Alien Post #13: Dyson Spheres
Geoff Marcy, an astronomer at U-Cal Berkeley, discovered 70 of the first 100 exoplanets ever found.
He worked with the robotic telescope Kepler as it harvested light from distant worlds and recently he put together a project for Kepler that has interesting implications.
The Kepler telescope watches as a stars brightness dims due to a planet moving in front of it as it orbits. This is how it finds planets. Marcy decided that assuming there are hyper-advanced alien civilizations out there somewhere, it’s possible we aren’t looking entirely at planets, but something far less natural:
Marcy was awarded $200,000 from the Templeton Foundation to search for things called “Dyson spheres”.
What are those you ask? Imagine a solar panel. Now imagine a huge array of solar panels. Now imagine a huge array of solar panels wrapped around a star. Now imagine how much energy that would generate.
These theoretical machines would be wrapped around entire stars and could produce the energy needed to support a super advanced, possibly interstellar, civilization.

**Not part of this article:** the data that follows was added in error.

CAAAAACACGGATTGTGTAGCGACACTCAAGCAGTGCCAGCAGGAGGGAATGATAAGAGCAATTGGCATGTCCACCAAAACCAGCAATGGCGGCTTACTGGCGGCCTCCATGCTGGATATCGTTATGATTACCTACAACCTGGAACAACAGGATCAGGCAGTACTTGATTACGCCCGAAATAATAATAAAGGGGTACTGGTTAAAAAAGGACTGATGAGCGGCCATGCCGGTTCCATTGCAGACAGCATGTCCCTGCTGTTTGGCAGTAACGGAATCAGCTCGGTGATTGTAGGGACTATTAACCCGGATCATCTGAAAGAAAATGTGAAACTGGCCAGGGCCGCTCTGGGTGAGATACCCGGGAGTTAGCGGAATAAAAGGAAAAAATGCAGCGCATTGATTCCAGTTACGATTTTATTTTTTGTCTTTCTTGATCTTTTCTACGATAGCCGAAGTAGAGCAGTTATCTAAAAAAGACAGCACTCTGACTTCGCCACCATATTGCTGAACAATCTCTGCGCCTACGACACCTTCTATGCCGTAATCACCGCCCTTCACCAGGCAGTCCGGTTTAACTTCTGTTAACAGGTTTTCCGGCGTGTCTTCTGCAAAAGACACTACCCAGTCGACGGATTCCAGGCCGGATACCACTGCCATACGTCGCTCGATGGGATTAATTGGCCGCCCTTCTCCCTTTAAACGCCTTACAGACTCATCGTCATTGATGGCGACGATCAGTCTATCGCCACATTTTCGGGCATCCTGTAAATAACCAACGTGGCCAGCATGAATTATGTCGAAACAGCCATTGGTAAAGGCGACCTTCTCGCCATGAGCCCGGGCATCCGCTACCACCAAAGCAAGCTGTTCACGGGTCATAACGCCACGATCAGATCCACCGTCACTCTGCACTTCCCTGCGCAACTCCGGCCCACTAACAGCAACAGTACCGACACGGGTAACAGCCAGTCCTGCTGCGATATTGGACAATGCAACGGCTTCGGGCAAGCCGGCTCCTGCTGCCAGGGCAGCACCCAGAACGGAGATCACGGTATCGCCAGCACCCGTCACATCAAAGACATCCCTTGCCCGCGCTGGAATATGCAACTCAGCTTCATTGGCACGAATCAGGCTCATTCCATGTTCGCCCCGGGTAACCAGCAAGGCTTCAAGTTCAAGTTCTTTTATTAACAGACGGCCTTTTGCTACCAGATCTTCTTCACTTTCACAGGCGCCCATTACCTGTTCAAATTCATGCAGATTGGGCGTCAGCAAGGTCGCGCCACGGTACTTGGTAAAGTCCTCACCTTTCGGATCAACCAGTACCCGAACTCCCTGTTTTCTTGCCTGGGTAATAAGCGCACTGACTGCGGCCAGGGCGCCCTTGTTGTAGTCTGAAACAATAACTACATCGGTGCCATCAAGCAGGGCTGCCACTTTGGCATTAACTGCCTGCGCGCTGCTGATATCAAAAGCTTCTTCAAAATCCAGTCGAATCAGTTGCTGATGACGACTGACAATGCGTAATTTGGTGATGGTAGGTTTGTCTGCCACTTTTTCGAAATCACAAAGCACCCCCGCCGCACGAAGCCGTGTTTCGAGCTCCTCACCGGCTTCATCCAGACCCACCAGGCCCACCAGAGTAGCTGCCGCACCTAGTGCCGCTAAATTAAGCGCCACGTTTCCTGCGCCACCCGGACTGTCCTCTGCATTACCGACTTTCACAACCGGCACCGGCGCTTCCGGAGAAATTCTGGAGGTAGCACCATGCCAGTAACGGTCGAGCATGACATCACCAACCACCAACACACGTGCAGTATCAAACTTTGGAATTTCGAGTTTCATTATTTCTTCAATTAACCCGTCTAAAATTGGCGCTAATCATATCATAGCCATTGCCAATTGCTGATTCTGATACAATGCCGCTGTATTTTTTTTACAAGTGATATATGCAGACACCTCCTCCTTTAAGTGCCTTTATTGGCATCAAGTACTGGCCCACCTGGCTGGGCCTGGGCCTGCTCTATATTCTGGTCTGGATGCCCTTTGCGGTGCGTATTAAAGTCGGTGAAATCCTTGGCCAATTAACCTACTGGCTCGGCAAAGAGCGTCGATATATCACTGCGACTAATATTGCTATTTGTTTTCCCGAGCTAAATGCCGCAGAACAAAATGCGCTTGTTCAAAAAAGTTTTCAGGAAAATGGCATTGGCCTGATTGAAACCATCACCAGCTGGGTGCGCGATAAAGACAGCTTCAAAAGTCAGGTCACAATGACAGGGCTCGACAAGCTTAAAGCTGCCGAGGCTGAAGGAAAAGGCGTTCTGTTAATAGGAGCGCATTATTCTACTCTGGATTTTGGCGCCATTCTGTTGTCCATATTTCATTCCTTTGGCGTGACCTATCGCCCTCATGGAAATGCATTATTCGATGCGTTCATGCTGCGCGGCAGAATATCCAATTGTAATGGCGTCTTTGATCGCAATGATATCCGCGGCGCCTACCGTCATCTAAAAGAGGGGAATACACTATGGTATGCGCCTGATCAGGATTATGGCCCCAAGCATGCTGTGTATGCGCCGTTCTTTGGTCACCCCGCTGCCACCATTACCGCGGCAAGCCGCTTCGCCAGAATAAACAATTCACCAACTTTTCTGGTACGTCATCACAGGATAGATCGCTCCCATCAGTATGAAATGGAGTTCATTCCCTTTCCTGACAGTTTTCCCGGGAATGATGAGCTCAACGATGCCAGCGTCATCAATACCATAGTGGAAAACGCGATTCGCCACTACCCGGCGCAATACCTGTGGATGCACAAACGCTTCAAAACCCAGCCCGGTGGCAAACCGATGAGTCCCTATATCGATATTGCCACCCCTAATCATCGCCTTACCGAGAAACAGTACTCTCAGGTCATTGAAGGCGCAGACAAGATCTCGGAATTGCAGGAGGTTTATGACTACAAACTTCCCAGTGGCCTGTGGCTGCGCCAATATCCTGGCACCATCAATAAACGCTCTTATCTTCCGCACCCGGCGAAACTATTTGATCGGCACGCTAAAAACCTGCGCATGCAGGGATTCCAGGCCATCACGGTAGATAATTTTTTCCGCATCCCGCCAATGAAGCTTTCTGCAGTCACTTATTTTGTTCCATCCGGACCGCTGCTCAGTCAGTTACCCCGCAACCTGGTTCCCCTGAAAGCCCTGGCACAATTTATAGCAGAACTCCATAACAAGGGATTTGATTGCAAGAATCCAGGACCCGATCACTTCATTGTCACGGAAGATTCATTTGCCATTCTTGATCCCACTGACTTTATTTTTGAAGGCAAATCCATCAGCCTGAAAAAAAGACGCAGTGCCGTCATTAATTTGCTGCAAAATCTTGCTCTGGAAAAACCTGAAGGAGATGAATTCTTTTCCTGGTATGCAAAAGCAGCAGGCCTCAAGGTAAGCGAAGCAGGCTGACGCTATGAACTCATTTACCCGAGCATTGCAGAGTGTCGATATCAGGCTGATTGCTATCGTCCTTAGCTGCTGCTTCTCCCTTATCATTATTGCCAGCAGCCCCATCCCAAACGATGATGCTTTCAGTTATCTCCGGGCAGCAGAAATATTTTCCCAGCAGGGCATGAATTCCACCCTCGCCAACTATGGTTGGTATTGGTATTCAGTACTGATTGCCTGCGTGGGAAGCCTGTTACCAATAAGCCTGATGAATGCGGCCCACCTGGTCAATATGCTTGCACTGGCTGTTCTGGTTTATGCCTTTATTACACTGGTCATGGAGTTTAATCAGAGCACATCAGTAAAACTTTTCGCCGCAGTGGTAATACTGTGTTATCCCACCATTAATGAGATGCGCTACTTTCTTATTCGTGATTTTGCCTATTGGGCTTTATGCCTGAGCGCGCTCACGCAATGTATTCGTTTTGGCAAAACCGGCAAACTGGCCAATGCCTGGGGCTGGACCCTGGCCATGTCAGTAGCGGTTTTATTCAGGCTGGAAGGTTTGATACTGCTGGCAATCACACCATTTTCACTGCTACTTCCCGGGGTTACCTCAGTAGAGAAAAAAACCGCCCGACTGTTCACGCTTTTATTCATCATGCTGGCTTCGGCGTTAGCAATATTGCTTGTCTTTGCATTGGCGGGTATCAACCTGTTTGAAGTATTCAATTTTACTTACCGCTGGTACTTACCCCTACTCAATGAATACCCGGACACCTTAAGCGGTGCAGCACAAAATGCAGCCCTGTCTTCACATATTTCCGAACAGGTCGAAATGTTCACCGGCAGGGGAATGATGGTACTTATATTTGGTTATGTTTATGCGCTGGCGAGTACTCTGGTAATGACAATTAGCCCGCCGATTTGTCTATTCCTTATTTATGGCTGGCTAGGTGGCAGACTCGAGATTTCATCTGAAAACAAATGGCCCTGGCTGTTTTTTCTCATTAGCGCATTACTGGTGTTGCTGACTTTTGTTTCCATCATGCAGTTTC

Using his grant money, Marcy is going to lease time to use the Keck Observatory and develop methods to hunt for things like Dyson spheres that would indicate advanced extra terrestrial intelligence. This all while scouring through the Kepler data, looking for aberrations that would indicate we may not be looking at a planet after all.
Well, considering that Dyson Spheres are physically implausible if not impossible, that seems like a huge waste of time and money. Implausible because of the enormous gravitational pull they’d experience at the poles especially, where they don’t benefit from the centrifugal force of rotation around the parent star. Even if they wouldn’t cave in under their own weight, anything not firmly bolted down would fall off into the star.
Not to mention that a perfect Dyson Sphere would be effectively invisible, only to be seen as it blots out another star in passing, which will be extremely rare and non-periodic so very hard to confirm as actual event.